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I agree.  I think this turntable would counter the ground vibration
effects seen in cheaper turntables, especially from freight trains
passing twenty miles away or minor earthquakes on the other side of
the continent.

For a $20K upgrade, you can get a special upgrade that allows you to
vacuum seal the turntable and your record in a large bell jar to
prevent stray air currents from impacting stylus pressure and
tracking.


On Wed, Sep 19, 2012 at 4:33 PM, Clark Johnsen <[log in to unmask]> wrote:
> Footfall susceptibility is the obvious vibration problem with many
> turntables. Left mostly unsaid is the pernicious effect of low-level,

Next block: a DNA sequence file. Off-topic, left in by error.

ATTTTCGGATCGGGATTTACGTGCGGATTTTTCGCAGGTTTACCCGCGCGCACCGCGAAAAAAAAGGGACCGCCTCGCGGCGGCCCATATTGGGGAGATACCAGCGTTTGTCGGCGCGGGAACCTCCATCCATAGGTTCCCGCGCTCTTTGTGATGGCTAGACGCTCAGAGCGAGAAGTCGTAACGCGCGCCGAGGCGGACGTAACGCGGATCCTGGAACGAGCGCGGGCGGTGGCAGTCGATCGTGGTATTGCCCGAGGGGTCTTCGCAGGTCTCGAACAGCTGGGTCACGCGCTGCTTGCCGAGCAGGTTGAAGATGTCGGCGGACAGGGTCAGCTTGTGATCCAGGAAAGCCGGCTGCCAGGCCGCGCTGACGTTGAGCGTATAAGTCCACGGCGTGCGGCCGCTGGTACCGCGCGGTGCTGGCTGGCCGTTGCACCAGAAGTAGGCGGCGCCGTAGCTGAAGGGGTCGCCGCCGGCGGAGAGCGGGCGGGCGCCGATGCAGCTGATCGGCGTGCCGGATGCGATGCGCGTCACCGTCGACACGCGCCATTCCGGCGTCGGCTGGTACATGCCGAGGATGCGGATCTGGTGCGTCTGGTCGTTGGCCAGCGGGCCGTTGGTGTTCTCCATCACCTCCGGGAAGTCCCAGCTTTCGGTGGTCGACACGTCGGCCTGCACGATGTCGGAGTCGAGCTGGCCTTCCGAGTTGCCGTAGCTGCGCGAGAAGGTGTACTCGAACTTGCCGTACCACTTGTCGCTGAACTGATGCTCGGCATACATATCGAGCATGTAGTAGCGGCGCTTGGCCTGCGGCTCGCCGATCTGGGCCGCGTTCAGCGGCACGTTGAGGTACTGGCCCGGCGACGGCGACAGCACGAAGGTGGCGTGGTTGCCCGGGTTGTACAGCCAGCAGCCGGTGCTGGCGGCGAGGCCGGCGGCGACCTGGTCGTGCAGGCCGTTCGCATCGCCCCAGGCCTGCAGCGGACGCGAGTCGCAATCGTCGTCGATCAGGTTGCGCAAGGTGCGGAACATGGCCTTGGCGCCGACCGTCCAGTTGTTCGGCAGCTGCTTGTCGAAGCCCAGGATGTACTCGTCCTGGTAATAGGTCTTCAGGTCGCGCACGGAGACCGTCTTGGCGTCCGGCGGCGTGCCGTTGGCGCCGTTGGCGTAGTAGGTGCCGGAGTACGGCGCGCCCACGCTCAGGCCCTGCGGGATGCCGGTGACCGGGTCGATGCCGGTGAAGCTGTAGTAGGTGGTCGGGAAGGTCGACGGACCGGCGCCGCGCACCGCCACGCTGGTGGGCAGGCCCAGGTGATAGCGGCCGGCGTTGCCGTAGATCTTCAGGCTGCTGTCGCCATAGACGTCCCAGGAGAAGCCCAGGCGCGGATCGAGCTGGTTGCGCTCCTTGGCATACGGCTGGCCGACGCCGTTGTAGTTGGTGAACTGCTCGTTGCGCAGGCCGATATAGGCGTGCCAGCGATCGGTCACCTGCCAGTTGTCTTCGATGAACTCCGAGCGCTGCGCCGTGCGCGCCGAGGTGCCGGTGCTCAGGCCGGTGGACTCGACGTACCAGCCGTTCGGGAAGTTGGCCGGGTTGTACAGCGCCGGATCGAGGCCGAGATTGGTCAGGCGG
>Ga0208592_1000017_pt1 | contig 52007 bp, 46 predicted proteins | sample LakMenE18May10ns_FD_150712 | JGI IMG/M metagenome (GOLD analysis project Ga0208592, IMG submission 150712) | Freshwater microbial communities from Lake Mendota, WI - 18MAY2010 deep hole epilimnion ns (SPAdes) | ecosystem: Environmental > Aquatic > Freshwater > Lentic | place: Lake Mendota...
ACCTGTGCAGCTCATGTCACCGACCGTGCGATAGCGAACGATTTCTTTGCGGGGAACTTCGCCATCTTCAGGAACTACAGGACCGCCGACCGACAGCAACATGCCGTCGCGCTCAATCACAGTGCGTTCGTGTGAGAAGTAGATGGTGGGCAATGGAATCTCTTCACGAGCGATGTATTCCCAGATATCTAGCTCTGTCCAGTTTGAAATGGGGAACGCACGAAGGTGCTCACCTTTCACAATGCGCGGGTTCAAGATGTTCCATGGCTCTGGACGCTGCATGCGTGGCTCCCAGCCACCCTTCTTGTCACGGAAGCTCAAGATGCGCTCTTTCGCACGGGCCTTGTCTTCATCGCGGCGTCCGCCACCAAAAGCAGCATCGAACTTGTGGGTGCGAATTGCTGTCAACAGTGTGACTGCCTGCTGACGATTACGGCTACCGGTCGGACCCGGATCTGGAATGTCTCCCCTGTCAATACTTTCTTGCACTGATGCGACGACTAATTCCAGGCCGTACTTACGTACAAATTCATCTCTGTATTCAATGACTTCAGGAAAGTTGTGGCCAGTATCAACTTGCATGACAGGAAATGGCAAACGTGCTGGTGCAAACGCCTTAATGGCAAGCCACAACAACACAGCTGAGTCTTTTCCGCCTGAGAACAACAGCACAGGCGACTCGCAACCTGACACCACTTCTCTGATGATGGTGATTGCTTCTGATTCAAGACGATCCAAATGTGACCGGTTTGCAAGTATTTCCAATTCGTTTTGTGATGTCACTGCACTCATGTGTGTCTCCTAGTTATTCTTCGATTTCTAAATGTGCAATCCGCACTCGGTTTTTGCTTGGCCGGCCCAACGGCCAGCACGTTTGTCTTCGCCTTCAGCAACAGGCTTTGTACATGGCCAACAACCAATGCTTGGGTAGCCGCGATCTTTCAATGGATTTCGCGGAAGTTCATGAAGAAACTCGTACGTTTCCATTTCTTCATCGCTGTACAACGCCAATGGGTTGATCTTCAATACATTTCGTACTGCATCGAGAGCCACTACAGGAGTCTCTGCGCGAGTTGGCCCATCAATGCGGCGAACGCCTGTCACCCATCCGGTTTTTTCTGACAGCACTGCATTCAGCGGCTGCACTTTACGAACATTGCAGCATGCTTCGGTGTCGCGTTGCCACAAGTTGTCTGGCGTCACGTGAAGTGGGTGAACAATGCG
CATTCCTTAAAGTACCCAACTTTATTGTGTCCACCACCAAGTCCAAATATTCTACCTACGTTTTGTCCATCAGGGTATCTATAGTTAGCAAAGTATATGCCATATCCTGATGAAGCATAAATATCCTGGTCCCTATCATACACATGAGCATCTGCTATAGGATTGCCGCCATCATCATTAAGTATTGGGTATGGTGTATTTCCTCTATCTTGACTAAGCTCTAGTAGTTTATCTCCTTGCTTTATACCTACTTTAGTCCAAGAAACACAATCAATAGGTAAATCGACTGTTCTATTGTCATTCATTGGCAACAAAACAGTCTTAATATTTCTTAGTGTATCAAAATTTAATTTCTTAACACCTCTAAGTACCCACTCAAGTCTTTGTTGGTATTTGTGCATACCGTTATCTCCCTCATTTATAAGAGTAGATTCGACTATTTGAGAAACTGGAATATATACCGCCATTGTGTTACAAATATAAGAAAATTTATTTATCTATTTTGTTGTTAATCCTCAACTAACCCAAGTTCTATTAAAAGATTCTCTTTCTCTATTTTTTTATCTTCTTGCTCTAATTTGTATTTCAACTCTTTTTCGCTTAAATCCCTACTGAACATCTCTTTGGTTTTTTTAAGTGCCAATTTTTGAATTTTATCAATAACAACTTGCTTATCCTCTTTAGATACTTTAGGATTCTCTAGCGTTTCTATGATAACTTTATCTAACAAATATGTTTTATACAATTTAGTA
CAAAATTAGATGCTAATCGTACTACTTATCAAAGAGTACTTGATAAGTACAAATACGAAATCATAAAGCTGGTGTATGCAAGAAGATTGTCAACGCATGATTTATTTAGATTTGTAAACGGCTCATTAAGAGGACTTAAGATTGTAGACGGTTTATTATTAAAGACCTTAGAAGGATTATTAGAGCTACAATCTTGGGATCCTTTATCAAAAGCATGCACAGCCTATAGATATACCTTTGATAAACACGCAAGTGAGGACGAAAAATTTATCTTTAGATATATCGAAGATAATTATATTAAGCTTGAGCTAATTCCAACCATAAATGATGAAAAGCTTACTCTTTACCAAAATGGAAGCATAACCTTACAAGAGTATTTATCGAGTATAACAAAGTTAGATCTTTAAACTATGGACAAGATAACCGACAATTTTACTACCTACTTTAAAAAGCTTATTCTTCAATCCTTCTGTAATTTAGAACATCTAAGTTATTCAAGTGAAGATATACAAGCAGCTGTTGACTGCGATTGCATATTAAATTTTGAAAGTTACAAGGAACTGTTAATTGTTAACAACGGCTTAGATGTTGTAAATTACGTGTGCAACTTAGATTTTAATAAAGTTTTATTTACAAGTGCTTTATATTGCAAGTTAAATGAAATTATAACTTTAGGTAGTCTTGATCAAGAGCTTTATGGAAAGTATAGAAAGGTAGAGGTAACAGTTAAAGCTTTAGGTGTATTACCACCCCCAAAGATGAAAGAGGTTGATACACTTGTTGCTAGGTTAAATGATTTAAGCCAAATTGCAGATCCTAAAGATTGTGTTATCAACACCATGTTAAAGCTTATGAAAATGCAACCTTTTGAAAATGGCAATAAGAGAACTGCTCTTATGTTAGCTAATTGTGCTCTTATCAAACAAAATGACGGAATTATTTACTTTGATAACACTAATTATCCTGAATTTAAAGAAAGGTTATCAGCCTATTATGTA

> omnipresent vibration transmitted up from the earth. Most built-in
>  isolation methods and suspensions fail to stop this and those that
> somewhat do, then fail to account for the far more worrisome lateral
> shaking... the stuff that fells buildings in earthquake zones.
>
> It is my considered view that much of the difference heard among turntables
> (apart from the clearcut stuff like rumble) can be accounted for by their
> susceptibility to this unsuspected vibration environment. One class of
> exception: The very, very expensive 'tables that do seem to address this
> situation, but I can't say for certain. One thing I do know, though, is
> that clamping a 'table down tightly to the earth only allows more
> ground vibrations to proceed into the unit.
>
> clark
>